FAA Study Hits Airlines That Fly Commuters

Associated Press

The Federal Aviation Administration reported Friday that a nine-month inspection uncovered safety violations and “what appear to be systemic deficiencies” with the management of the nation’s commuter airlines.

The inspection was announced last March after a series of accidents involving commuter planes.

The FAA said its examination of the commuter industry showed that while there are some air carriers that were found in full compliance with federal air regulations “others demonstrated a need for significant improvements.”

The inspections, which covered 35 airlines, resulted in 1,284 violations of air safety regulations, about a third of which were considered serious enough to warrant a possible civil penalty.


Important Segment

The commuter airlines, which generally fly aircraft with 30 or fewer seats, have become an increasingly important segment of the commercial airline industry since they often provide feeder traffic for major airlines at busy hub airports. This year, commuter airlines are expected to carry more than 32 million people.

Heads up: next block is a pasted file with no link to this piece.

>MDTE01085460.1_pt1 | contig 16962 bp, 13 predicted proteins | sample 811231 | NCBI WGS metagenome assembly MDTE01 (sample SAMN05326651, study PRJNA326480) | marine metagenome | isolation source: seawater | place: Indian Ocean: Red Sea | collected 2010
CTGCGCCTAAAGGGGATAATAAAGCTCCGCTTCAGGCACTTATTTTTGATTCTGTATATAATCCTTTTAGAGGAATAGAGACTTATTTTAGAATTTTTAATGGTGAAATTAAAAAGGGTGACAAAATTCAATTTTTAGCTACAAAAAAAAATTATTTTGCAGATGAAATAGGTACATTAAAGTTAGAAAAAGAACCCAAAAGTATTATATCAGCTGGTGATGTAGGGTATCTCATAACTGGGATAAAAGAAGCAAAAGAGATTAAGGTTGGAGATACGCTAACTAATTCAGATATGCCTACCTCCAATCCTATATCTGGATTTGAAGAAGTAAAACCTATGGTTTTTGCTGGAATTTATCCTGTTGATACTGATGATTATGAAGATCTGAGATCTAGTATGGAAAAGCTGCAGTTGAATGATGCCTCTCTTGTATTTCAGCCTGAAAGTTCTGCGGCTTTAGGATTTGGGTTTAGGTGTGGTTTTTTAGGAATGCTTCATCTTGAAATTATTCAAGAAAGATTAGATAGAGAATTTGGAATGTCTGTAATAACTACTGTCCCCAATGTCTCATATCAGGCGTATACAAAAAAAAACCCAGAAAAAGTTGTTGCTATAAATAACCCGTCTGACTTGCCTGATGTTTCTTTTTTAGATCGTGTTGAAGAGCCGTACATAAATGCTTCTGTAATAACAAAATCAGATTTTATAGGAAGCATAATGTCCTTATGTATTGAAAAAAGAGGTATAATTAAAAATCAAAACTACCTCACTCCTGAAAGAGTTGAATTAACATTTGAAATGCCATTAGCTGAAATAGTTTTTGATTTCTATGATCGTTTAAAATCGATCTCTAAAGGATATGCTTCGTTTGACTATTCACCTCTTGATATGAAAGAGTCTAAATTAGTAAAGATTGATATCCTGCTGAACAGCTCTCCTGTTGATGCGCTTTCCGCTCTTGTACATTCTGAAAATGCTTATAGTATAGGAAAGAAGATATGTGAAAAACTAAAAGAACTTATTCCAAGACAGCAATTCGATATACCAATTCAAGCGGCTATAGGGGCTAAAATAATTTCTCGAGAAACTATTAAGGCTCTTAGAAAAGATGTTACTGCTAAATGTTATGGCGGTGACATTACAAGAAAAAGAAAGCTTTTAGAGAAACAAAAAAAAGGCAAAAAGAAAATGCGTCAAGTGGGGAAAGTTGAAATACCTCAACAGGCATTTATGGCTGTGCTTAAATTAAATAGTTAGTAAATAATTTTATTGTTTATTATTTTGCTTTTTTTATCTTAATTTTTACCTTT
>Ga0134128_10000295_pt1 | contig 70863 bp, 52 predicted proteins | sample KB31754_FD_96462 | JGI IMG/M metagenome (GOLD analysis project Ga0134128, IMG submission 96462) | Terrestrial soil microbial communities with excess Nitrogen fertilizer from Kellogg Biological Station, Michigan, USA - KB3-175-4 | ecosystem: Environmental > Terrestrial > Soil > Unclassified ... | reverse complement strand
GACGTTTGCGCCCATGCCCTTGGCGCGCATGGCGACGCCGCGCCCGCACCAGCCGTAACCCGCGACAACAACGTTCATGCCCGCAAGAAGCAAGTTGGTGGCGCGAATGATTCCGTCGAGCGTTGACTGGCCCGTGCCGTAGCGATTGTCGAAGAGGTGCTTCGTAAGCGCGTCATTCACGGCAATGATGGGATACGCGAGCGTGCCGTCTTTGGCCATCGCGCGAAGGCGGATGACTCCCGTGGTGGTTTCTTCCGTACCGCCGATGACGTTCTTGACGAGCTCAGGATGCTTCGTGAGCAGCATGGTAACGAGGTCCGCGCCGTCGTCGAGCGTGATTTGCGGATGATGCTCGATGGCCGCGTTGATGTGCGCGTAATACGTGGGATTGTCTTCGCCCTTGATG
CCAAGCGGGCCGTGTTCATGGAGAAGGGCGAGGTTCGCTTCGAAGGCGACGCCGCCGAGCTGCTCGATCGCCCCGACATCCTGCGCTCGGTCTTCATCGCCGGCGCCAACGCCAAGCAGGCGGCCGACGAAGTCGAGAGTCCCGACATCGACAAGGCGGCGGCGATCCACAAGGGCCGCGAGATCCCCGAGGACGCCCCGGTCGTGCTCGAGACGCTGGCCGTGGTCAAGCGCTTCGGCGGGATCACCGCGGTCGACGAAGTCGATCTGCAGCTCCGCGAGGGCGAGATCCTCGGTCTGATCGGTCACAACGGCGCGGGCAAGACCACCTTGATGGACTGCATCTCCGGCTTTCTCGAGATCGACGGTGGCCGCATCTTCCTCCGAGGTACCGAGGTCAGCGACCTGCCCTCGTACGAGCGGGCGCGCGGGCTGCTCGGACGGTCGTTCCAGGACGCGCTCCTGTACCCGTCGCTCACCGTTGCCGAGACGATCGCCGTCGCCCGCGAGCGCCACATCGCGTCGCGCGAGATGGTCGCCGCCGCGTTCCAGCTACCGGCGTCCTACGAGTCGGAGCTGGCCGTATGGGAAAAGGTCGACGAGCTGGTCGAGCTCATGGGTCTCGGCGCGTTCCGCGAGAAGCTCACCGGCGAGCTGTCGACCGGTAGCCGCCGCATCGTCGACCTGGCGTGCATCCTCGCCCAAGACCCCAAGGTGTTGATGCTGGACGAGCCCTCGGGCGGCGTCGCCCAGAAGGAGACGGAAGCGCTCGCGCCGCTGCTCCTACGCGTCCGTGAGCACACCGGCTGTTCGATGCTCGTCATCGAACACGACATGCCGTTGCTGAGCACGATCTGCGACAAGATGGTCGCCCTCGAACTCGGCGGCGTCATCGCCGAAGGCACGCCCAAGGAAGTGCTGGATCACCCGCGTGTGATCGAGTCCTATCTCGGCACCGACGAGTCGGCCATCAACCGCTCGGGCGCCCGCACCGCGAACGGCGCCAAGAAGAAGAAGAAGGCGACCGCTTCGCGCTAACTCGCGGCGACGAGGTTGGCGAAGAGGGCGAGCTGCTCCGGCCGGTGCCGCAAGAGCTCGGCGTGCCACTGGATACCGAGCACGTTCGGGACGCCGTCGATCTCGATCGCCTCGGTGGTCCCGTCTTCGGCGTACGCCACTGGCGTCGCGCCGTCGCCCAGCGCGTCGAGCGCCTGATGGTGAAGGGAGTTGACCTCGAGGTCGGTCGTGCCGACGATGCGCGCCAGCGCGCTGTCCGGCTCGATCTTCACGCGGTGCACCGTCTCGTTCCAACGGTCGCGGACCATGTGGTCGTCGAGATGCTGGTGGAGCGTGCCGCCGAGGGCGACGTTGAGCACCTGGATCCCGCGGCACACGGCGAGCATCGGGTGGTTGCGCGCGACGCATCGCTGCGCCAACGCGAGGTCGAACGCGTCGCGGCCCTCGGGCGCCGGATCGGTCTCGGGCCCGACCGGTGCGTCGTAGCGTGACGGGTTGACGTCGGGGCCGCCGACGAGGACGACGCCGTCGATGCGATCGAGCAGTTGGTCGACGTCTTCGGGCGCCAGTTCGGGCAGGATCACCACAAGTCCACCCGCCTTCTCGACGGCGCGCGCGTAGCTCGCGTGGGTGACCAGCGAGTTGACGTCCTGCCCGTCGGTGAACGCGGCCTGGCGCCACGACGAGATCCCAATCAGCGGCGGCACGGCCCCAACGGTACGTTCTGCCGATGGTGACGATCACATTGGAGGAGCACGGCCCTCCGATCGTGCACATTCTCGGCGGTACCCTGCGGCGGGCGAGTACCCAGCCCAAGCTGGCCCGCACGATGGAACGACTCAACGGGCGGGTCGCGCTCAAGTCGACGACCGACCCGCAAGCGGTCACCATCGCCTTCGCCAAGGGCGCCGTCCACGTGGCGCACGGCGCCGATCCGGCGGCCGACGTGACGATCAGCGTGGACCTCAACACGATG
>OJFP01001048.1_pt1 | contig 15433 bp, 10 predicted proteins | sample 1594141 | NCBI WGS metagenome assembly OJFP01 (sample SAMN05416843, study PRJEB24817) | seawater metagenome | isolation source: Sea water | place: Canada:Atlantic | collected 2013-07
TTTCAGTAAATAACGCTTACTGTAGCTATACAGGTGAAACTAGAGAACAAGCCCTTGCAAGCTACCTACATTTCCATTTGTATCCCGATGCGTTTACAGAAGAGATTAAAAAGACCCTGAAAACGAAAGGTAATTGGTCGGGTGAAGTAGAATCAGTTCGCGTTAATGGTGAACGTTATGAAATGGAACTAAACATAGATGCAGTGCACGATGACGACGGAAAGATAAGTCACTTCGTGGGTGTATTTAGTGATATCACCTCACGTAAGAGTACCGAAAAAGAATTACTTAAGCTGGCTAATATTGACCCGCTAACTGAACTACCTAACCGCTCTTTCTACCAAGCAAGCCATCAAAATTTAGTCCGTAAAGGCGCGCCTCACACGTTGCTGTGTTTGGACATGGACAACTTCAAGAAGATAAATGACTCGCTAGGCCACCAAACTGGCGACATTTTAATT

The FAA inspections covered about 20% of 172 commuter air carriers. They followed seven commuter accidents over a four-month period in late 1987 and early 1988 resulting in 56 deaths.

FAA Administrator Allan T. McArtor said in a letter to all commuter airlines:


“I am particularly concerned about what appear to be systemic deficiencies with management personnel. The most serious findings of the inspections reflected a lack of management knowledge of, and experience with, complex commuter air carrier regulations as well as substandard administration of training and deficient aircraft inspection programs.”

Rapid Growth

The commuter airline industry, responding to the FAA findings, acknowledged some shortcomings and attributed many of the problems to the industry’s rapid growth.

“We were aware that the tremendous growth of regional airlines may have created difficulties for some carriers in filling operational and maintenance posts,” said Duane Ekedahl, president of the Regional Airline Assn. He suggested that the FAA inspection may have been “useful to bring these concerns into focus.”